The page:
My son hates to have his teeth brushed or his nails trimmed. Each is a struggle that results in violent cries and tears; both require that he be pinned down, either between my legs or with someone else holding him while I do the job. I have learned that the best place to do either is in his car seat, while he’s strapped in. And so I trim my son’s nails and brush his teeth in the parking lot of his school, the theory here being that since he loves school, no matter how hard he screams he will recover, knowing that he is on his way into the classroom. “It’s okay, Evan,” I’ll tell him, as I snip at his nails or shove the toothbrush in his mouth, “as soon as you’re done we’re going to see Mr. Chase” (or Miss Myrna or Miss Lesley or Miss Kami or Miss Judy, depending on which day it is and which service provider’s turn it is with him.). I have yet to be questioned about this Draconian abuse; most assume that if I am the mother, I can’t be hurting him too awfully. Most assume that there must be a purpose to my cruelty, snipping off those nails while he’s strapped in, brushing his baby teeth around those awful cries.
I’m not sure when and how I developed the talent to pin my son down and endure these terrible moments; in the hospital, certainly, during the six months after he was born and I witnessed IV pokes and arterial cut downs and extubations and reintubations. From the pediatrician, too, who has to immobilize Evan with his thick forearms during examinations. I remember one dentist teaching me the more sophisticated technique of holding his head between my legs and pinning his legs between my own. “That’s how to get his teeth brushed,” the man told me. “And you can do it all by yourself!” What I do know is this: when it’s time to put Evan into a human straight jacket, mama knows best.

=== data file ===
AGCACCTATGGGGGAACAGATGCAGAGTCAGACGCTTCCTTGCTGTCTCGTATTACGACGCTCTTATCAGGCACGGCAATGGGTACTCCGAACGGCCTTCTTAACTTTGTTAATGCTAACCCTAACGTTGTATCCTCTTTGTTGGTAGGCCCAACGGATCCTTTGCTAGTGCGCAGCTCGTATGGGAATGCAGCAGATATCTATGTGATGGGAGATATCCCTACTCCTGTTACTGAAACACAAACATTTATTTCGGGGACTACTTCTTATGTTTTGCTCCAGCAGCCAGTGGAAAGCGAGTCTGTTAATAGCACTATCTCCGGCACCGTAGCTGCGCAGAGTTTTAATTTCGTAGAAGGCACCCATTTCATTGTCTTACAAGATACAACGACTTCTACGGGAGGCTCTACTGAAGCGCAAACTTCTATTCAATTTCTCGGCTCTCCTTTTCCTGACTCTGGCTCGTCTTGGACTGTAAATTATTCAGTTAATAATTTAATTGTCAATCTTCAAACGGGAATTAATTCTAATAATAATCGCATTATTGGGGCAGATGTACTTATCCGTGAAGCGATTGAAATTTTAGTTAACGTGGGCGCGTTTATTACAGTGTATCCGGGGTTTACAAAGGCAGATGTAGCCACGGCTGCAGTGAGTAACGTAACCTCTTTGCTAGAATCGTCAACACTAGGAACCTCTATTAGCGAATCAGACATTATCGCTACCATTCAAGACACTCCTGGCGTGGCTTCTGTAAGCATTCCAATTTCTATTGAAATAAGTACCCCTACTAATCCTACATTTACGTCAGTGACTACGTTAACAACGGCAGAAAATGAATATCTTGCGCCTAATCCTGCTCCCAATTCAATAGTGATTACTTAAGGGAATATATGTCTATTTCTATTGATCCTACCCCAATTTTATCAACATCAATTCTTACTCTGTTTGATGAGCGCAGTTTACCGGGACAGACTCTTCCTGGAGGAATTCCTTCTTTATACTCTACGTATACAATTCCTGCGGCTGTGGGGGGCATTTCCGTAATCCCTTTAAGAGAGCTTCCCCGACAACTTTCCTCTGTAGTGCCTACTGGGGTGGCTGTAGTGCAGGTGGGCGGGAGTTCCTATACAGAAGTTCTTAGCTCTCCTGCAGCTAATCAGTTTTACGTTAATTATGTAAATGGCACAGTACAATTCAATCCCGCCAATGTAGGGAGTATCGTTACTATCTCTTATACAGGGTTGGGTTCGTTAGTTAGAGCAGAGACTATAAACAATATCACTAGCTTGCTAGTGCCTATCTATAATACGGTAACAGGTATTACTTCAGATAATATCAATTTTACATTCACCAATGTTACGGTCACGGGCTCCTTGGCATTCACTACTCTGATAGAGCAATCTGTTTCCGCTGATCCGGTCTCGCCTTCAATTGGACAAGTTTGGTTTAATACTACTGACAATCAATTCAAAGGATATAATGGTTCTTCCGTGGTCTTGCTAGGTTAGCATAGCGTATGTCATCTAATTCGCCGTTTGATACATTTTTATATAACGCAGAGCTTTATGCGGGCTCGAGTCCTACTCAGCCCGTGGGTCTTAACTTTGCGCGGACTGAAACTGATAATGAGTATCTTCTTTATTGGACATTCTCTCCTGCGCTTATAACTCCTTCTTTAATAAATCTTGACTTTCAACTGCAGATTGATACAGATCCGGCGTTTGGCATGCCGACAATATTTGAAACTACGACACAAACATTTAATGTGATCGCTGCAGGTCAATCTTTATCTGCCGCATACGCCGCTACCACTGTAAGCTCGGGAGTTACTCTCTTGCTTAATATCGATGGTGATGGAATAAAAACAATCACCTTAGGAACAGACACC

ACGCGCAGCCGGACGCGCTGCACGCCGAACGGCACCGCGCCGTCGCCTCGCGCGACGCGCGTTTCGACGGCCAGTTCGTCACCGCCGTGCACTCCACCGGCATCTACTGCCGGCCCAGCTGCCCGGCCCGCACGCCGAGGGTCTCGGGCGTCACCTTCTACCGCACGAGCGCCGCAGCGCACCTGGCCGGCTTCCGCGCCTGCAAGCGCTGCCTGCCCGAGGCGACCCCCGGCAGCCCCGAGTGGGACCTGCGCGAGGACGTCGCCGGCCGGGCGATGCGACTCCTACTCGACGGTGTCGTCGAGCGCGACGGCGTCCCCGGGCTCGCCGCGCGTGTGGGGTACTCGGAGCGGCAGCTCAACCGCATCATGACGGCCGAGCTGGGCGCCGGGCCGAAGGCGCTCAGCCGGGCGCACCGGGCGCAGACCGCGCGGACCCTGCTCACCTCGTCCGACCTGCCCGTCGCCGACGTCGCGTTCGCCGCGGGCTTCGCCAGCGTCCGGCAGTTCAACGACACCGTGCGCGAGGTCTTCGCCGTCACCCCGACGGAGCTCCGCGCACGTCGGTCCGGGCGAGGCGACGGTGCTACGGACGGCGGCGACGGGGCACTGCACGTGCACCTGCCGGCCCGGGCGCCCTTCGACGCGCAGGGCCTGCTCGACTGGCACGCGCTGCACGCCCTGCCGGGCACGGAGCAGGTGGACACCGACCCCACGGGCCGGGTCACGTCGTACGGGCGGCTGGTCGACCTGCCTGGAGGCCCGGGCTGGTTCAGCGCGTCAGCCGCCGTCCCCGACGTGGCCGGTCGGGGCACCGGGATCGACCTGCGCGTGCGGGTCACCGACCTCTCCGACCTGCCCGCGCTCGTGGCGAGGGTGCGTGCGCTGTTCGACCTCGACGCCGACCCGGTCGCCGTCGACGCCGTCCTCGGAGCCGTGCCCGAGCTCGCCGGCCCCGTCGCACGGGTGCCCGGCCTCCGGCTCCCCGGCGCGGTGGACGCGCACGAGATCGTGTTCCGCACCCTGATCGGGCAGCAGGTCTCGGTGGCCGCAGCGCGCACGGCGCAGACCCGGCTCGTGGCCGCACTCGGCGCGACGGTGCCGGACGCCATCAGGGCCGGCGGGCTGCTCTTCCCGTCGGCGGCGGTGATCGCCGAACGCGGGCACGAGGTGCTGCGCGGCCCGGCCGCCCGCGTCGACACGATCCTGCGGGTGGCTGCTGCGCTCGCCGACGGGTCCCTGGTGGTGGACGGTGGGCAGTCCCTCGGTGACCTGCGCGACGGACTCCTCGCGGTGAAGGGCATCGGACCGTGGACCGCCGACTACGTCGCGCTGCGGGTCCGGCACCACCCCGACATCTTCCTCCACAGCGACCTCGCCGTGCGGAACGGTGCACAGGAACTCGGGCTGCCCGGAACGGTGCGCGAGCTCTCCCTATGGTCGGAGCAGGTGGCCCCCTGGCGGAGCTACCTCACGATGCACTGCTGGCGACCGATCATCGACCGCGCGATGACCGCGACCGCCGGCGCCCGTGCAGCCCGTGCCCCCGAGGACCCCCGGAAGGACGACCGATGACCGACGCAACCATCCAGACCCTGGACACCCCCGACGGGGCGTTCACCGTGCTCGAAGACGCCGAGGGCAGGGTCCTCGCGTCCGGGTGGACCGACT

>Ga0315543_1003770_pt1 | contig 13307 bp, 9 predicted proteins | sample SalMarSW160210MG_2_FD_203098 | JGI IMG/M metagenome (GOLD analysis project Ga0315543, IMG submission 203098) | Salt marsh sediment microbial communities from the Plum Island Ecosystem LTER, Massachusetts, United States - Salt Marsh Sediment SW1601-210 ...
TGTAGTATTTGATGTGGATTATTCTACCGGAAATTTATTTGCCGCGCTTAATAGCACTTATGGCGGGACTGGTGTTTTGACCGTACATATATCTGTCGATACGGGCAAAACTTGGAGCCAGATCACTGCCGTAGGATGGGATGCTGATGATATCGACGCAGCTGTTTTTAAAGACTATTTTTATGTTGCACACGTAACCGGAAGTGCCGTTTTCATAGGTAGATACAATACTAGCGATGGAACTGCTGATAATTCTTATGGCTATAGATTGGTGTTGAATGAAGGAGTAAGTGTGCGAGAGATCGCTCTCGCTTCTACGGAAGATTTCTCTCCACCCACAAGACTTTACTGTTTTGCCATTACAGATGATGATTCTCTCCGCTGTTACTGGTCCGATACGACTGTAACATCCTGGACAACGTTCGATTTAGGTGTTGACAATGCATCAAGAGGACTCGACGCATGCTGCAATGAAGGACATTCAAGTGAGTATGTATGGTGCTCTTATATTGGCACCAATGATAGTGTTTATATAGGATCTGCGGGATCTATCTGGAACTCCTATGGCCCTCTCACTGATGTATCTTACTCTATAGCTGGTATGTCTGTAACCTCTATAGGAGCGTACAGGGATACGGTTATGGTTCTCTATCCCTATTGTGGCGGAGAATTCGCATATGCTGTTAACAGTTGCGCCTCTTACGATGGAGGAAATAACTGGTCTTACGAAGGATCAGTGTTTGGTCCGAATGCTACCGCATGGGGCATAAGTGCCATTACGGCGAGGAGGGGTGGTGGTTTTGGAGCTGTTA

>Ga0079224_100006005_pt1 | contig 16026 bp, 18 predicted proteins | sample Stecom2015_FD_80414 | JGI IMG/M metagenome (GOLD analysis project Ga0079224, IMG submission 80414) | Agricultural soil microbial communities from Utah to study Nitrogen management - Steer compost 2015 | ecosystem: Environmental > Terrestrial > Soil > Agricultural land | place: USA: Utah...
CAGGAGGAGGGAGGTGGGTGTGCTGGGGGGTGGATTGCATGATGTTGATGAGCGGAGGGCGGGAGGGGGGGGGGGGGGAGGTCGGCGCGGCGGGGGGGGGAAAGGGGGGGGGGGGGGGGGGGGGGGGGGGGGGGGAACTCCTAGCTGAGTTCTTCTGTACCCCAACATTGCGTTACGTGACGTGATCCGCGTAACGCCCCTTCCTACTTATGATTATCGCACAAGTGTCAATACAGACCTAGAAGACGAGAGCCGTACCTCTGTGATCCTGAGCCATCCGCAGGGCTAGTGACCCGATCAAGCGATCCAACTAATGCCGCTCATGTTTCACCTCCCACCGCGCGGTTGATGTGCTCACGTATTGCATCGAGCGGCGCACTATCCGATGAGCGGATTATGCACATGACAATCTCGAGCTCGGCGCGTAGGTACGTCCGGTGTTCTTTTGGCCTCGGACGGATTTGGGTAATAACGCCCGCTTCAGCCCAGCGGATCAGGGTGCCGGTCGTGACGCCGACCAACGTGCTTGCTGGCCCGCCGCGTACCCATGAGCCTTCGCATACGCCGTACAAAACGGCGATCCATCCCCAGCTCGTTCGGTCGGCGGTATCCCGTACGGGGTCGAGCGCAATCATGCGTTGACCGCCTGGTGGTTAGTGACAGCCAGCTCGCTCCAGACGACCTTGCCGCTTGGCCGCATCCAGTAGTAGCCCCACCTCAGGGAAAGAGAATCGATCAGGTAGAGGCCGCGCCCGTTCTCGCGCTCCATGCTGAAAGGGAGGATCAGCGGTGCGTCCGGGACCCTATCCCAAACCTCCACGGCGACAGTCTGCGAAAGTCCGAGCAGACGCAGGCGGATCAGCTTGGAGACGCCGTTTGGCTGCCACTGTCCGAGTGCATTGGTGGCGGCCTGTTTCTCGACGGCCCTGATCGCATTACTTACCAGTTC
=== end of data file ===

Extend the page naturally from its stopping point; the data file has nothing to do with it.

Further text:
One day, a few weeks ago, I snipped a bit of Evan’s pinky finger along with his nail, precision being a tricky thing with a child who is professionally squirming out of one’s grasp. In a flash, the blood trailed down his hand, all the way to his forearm. I got him into the classroom and enlisted the help of his teacher in applying a band aid. The cries that began with the nail clipping only grew worse once the band aid was on. I consoled him as best I could, then left for work.
Half an hour later, the phone rang. “Evan’s in the nurse’s office. He took his band aid off and his finger’s bleeding and we need you to come put it back on.”
“You need me to do what?”
“We’re afraid to do it ourselves. He’s so upset. We don’t want to get him angrier.”
Back at school, I explained to the nurse, who knows Evan but who typically hands over duties like this to me, how to immobilize my son. “You put his legs between yours like this, then clamp down his hands like this, then strap your legs across his chest like this….” When I was done, and the band aid reapplied, I looked into the nurse’s eyes and said, “Now you know how I do it. Now you’ll be able to do it yourself.”